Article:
Don’t Set Goals

Let’s talk about the science and the art of life. By science, I’m not talking biology or chemistry, I’m talking about formulae for SUCCESS and HAPPINESS to the degree that they exist.  

Here’s a standard SUCCESS formula as widely proffered: set a goal, assess where you are now, consider your options, make a plan, execute, measure results. If it works, keep going. If not, rinse & repeat.

Meanwhile, here’s Martin Seligman’s famous HAPPINESS formula: H (happiness) = S (genetic set-range which unfortunately accounts for 50% of our happiness) + C (the circumstances of your life – ONLY 10%) + V (thoughts and actions under your voluntary control). The good news here, of course, is that the voluntary variables account for a full 40% of your happiness. To improve the C&V factors, you’ll need to set your mental, emotional and some physical goals and then do whatever practice or effort is required.

The common elements therefore appear to be: set a goal (physical or emotional), make a plan, do the plan. Keep trialling and erroring until you get there. Easy right?

For anyone who’s set a goal in life, let alone for any specific meeting or communication such as a sales meeting, conference presentation or performance review, you’ll be all too aware that it’s not so straight-forward. 

So yes, I want to explore in this next 4-part mini-series the benefits of having an outcome in mind for our various meetings and communication scenarios but we need to take an extremely pragmatic approach because (a) people are unpredictable and hence so are our communications with them and (b) goal-setting, as it’s most commonly practiced, is counter-productive.

Let’s look at the evidence for goal-setting. Firstly, the anecdotal evidence because the internet is full of success stories pointing us towards goal-setting as a critical success factor. Upon closer inspection however, there’s scant evidence that it’s a consistent element across most success stories and in fact appears to be the exception rather than the rule.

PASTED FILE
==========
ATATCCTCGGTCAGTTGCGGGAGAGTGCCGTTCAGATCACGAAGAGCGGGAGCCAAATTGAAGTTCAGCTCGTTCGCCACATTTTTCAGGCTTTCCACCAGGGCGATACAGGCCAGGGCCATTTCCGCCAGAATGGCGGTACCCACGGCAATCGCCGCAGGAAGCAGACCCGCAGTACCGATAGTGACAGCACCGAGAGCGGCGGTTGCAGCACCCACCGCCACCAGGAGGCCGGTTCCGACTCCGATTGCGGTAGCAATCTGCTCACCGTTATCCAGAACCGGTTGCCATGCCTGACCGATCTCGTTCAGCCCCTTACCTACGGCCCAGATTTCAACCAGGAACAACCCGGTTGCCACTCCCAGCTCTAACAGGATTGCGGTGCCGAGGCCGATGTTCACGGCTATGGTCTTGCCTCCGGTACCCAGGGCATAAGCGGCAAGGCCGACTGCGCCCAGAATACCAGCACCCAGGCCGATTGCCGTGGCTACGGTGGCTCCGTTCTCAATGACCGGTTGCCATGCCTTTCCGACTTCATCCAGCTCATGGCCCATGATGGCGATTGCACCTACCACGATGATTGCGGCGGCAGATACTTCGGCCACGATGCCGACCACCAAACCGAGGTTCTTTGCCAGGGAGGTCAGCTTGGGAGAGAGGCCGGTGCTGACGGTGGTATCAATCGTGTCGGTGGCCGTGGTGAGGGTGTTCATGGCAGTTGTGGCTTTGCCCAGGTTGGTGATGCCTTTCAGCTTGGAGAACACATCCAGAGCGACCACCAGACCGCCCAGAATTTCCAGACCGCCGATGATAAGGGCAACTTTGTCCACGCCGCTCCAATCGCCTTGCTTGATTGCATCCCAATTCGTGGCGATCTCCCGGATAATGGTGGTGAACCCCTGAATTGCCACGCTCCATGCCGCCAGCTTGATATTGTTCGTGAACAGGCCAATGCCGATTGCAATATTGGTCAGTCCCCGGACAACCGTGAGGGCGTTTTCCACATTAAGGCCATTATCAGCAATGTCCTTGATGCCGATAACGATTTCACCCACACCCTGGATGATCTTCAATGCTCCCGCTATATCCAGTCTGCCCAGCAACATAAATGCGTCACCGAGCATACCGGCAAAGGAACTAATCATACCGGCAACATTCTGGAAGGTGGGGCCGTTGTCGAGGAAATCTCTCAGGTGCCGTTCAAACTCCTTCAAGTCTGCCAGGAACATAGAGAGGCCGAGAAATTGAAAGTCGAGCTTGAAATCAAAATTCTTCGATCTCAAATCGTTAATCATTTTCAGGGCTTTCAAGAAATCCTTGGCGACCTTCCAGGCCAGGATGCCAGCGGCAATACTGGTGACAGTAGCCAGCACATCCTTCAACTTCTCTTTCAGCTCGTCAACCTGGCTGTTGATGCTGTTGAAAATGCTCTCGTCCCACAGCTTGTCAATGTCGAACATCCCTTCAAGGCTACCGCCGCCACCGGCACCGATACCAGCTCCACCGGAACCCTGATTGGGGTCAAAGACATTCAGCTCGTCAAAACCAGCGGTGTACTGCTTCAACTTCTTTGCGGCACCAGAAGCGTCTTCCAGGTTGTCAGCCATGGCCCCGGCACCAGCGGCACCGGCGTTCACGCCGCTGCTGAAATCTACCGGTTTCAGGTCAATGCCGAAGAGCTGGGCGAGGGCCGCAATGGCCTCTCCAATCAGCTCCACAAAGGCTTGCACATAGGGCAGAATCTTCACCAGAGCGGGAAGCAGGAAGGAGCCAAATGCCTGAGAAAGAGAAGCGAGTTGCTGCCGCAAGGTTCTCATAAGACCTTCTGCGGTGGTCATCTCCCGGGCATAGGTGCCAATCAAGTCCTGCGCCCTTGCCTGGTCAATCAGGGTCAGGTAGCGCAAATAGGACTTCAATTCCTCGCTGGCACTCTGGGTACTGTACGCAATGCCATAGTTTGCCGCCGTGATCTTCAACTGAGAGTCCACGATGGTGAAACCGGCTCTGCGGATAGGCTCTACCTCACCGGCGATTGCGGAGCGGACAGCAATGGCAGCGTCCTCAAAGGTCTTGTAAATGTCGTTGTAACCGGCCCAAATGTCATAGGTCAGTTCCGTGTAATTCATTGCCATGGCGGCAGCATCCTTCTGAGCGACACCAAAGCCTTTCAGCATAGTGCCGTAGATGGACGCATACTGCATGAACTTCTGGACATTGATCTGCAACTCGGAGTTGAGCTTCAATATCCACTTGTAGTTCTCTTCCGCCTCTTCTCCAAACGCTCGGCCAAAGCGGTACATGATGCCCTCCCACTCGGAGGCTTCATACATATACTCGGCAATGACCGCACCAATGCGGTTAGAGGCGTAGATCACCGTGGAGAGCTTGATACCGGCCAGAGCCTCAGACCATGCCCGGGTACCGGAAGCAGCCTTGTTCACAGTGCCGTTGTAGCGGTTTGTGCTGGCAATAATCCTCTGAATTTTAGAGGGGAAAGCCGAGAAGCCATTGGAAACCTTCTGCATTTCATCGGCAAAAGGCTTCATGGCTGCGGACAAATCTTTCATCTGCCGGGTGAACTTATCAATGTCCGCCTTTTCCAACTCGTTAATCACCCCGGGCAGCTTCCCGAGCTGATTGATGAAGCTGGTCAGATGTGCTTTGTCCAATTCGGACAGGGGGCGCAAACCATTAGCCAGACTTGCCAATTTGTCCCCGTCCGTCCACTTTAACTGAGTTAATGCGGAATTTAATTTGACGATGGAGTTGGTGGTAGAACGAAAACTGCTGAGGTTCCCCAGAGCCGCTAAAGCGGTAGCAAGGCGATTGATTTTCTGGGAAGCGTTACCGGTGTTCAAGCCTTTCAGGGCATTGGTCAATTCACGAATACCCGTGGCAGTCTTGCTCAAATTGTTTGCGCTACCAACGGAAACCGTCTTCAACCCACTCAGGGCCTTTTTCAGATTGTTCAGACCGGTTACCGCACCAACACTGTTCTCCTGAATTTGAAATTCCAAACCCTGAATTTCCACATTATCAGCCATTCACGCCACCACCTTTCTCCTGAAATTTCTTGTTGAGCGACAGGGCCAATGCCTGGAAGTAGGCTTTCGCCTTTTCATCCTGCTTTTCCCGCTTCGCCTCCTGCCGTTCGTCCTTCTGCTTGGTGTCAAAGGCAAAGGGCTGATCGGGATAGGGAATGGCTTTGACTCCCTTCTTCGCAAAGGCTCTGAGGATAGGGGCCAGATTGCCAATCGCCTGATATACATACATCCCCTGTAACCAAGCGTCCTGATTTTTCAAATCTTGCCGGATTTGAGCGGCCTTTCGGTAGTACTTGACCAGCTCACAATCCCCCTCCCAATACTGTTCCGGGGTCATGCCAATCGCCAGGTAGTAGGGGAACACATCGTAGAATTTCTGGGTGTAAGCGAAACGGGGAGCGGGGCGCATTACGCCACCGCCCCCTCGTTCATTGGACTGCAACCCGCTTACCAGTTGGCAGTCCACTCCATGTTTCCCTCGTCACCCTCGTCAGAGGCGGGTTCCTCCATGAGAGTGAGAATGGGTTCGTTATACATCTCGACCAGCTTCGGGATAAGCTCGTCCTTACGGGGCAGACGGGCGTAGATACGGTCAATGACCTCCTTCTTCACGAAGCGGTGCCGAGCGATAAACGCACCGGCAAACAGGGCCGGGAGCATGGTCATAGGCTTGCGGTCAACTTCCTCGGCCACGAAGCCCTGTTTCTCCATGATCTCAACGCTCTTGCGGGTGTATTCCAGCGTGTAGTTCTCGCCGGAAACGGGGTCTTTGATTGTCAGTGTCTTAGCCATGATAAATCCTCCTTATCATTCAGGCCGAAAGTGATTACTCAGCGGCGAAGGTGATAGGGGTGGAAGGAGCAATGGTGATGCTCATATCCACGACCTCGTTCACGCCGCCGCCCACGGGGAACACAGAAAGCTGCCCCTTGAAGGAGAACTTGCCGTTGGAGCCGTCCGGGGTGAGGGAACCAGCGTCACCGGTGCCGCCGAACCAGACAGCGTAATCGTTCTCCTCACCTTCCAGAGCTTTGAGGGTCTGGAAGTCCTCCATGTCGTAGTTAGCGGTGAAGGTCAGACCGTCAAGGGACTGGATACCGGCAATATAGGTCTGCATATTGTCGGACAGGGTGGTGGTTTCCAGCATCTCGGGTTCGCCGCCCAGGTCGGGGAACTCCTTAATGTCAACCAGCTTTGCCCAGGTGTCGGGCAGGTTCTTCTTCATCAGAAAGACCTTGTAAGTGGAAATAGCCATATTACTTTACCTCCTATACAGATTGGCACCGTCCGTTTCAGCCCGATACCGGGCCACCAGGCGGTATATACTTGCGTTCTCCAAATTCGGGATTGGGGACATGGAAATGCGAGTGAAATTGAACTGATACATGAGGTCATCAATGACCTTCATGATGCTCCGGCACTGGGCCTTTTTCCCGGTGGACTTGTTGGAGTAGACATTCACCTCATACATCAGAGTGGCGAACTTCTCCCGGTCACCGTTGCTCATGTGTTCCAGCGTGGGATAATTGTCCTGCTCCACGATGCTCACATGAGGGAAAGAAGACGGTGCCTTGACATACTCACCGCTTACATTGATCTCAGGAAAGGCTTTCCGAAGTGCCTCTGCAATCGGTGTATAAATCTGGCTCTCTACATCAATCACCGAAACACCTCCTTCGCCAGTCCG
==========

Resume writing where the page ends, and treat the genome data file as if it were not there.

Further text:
Gates wanted to be a businessman and followed his passionate love of coding and dream of ‘a PC in every house’ rather than setting a goal to be the richest man in America. Oprah specifically attributes her fame and wealth to her complete lack of focus on money as her driving force. Jobs was spurred by innovation, revolutionising technology and competition, while Branson, Buffett, Zuckerberg and in fact Jobs too, all talk about following your dreams and doing what you love. None of them mention ‘goals’. They follow gut-level, innate visions and burning desires which are very different from goals in terms of a heartfelt connection to the outcome. Goals, particularly in business, are often mental ideas or numbers that are almost impossible to connect with emotionally.

Let’s move onto the empirical evidence where there’s a growing number of academic researchers, career coaches and though leaders who suggest that goal setting as a way of achieving improved performance is not only flawed by ironically, keeping us from success.

Yes goal-setting, including corporate goals, can get you or your people to work harder, focus more and perform better in the short term but it can also kill creativity, make you more likely to cheat, act selfishly, feel demotivated and less likely to thrive in the long term.

Lisa Ordonez, vice dean at University of Arizona’s Eller College of Management says “goals in themselves aren’t bad. It’s how we treat them”. Or as the Bhagavad Gita, the foundational Hindu text of 2,200 years ago tells us “Those who are motivated only by desire for the fruits of action are miserable, for they are constantly anxious about the results of what they do.”

Ordonez’s advice? “Use goals as a compass and not as a GPS. If you allow goals to guide your general direction, when things change, you can realign much easier….and don’t miss things.”

In short, the suggested course of action by most specialists in this area, is to focus on the experience and the process more than the outcome and you’ll ironically end up getting a more positive outcome than originally planned.

Or as someone said to me once many years ago “hold your goals with an open palm not a clenched fist.” It’s not just a go-with-the-flow hippie idea. It’s proven to be a more effective way to get results.

In the next 3 blogs we’ll have a look at how this applies to our various business communication scenarios so we can have a clear plan going into a meeting or presentation, and also be flexible according to what happens on the day.

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